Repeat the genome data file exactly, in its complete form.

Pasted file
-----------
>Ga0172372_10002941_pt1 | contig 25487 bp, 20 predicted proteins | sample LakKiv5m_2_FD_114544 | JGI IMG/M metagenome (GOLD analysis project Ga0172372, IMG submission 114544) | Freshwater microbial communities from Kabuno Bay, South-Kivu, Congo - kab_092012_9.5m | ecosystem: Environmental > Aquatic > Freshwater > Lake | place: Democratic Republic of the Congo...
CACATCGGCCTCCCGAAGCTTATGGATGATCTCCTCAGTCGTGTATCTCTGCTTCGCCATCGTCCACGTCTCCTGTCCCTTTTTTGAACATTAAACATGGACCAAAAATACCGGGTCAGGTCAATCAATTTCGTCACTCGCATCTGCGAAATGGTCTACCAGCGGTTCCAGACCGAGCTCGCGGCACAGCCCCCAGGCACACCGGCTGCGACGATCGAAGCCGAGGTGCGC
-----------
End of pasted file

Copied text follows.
>Ga0172372_10002941_pt1 | contig 25487 bp, 20 predicted proteins | sample LakKiv5m_2_FD_114544 | JGI IMG/M metagenome (GOLD analysis project Ga0172372, IMG submission 114544) | Freshwater microbial communities from Kabuno Bay, South-Kivu, Congo - kab_092012_9.5m | ecosystem: Environmental > Aquatic > Freshwater > Lake | place: Democratic Republic of the Congo...
CACATCGGCCTCCCGAAGCTTATGGATGATCTCCTCAGTCGTGTATCTCTGCTTCGCCATCGTCCACGTCTCCTGTCCCTTTTTTGAACATTAAACATGGACCAAAAATACCGGGTCAGGTCAATCAATTTCGTCACTCGCATCTGCGAAATGGTCTACCAGCGGTTCCAGACCGAGCTCGCGGCACAGCCCCCAGGCACACCGGCTGCGACGATCGAAGCCGAGGTGCGC